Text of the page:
Lyu Geer: 2017 LENSCRATCH Student Prize 2nd Place Winner
Chinese Photographer, Lyu Geer, from LuXun Academy of Fine Arts, received 2nd Place in the 2017 Lenscratch Student Awards. His narrative project about the Qiang peoples in China is a journey through a culture in flux, with modernization and urbanization threatening to change a way of living. The Qiang are mountain dwellers living in villages, composed of 30 to 100 households. “In these small valleys, people cultivate narrow fluvial plains along creeks or mountain terraces, hunt animals or collect mushrooms and herbs (for food or medicine) in the neighboring woods, and herd yaks and horses on the mountain-top pastures”. It’s a culture that may be forever changed and ultimately, lost.
Lyu’s capture of these mountain villages reveals strong portraiture and a contexualizing of place. As he states in his interview that follows, China’s rapid demolition of it’s historical past make projects like Lyu’s so incredibly important. There is concern that the next generations will have little to no concrete knowledge of China’s significant culture and past. It gives us great pleasure to shine a light on this next generation of photographic storyteller and we look forward to Lyu Geer’s continued successes.
Lyu Geer (b.1995) was born in Sichuan, China. He is currently studying at the department of Photography in LuXun Academy of Fine Arts and is a freelance photographer for Getty Images China. His photographs have been included in the exhibitions, Compose, As we walk through, May be destroyed, The Compilation of Truth at An Gallery of LAFA. Lyu was part of theSONY young photographer development plan of China in 2016, Photo ShiHuYuan,Weifang, China in 2016
The mountain of Qiang
Qiang is an ethnic group with thousands years of history, mainly live among the mountains region of southwestern China. After the Wenchuan Earthquake in 2008,the government strongly reconstructed this area. The mountains, which were the block of the communication with the outside world, after the road that passes vehicles has been built, become the accelerator of urbanization. Nowadays the ancient ethnic group is facing the integration and contradiction, which are brought by the process of the modernization.
Wenchuan is my hometown, so The mountain of Qiang project is also mixed with my memory, which made me use a non-linear narrative way. I want to find what I expect of the Qiang people, Qiang region, mountains and the contemporary relationship between human and Landscape.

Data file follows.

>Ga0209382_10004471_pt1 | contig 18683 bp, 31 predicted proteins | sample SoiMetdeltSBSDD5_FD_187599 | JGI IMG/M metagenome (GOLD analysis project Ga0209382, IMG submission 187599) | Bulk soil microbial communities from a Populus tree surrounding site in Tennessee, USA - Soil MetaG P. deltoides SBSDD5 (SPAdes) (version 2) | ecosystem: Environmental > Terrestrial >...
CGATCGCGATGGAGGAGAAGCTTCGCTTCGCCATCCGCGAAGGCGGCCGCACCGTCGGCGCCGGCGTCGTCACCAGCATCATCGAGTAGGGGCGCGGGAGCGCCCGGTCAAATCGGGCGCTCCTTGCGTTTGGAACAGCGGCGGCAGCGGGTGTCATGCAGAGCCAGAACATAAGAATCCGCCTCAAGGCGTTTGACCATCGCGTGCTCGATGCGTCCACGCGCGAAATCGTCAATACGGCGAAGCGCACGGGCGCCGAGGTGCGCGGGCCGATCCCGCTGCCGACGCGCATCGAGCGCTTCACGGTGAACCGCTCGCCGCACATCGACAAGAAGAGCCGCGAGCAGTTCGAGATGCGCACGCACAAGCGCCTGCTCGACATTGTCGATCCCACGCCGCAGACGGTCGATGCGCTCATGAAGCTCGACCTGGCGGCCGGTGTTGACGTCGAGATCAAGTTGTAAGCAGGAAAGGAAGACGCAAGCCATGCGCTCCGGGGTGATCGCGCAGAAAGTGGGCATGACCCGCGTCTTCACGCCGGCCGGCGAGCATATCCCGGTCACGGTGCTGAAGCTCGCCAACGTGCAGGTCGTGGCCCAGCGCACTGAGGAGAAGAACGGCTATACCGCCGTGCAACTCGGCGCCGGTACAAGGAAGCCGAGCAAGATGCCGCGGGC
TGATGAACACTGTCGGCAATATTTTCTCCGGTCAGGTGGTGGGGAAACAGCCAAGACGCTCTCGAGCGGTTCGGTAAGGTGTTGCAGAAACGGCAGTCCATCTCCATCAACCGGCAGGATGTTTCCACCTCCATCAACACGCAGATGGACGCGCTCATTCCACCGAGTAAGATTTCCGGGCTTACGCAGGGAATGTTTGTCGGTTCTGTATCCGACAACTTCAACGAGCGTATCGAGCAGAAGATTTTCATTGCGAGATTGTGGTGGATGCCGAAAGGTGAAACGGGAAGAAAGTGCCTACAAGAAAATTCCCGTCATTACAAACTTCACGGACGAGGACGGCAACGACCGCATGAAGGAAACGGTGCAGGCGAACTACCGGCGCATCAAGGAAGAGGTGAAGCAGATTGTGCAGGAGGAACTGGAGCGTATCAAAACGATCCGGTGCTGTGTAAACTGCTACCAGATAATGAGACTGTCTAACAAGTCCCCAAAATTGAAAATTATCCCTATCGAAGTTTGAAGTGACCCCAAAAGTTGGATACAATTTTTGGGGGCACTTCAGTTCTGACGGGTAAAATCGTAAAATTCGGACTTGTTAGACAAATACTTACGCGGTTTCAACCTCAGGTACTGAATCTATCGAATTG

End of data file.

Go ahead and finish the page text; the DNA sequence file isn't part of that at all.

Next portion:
Tell us about growing up in Sichuan, China.
I always felt that for many in post-90s in China, we will not have the entity carrier of memories..everything changed too fast..and I was one of the most serious victims. The town I lived in childhood has become a reservoir, and then the subsequent earthquake came. Fortunately there are photographs that remain.
What brought you to photography?
I remember the first photo I took was a panda using my father’s digital camera. After choosing photography as my major in university , I find it is a perfect medium for me to express myself.
How did you select the Mountain of Qiang to create your narrative? Did you grow up nearby?
As I said before, everything changed too fast，So I feel I need to record them quickly. And Qiang’s area is just in the process of the modernization.My hometown is nearby Qiang, I try to use a point of view from an old Chinese saying called “Being in the mountains”, to find the image I expect. The experience of photographing the mountains is also a way of participating in the traditions of Chinese landscape painting，I am also a figure in the storyand the images are just results of my movement.
Is this a long term project?
I had the idea of this work at the end of 2015 and conducted a preliminary study in 2016, then I officially started the work in 2017. The work has not been completed and I want to later make a photo book.
There are so many talented Chinese photographers–is there a sense of community?
China has so many talented photographers, they are educated at home or abroad. We are in the same era, but having different experience.
Are there strong photography programs in China?
Lu Nan’s “The Condition of China’s Psychiatric Patients “, Wang Qingsong……so many. They are contemporary, but I want to talk about Zhuang Xueben,in the 1930s, he travelled to western China to photograph the minority people. His photographs are different from the early Western photographer who just seek novelty.. and these gave me some inspiration. These seniors are very powerful.
Describe your perfect day.
I’m not going to say the time when take photos, which of course is very happy. But the perfect day I think is that my work has been printed and exhibited–it feels the work has really been finished.
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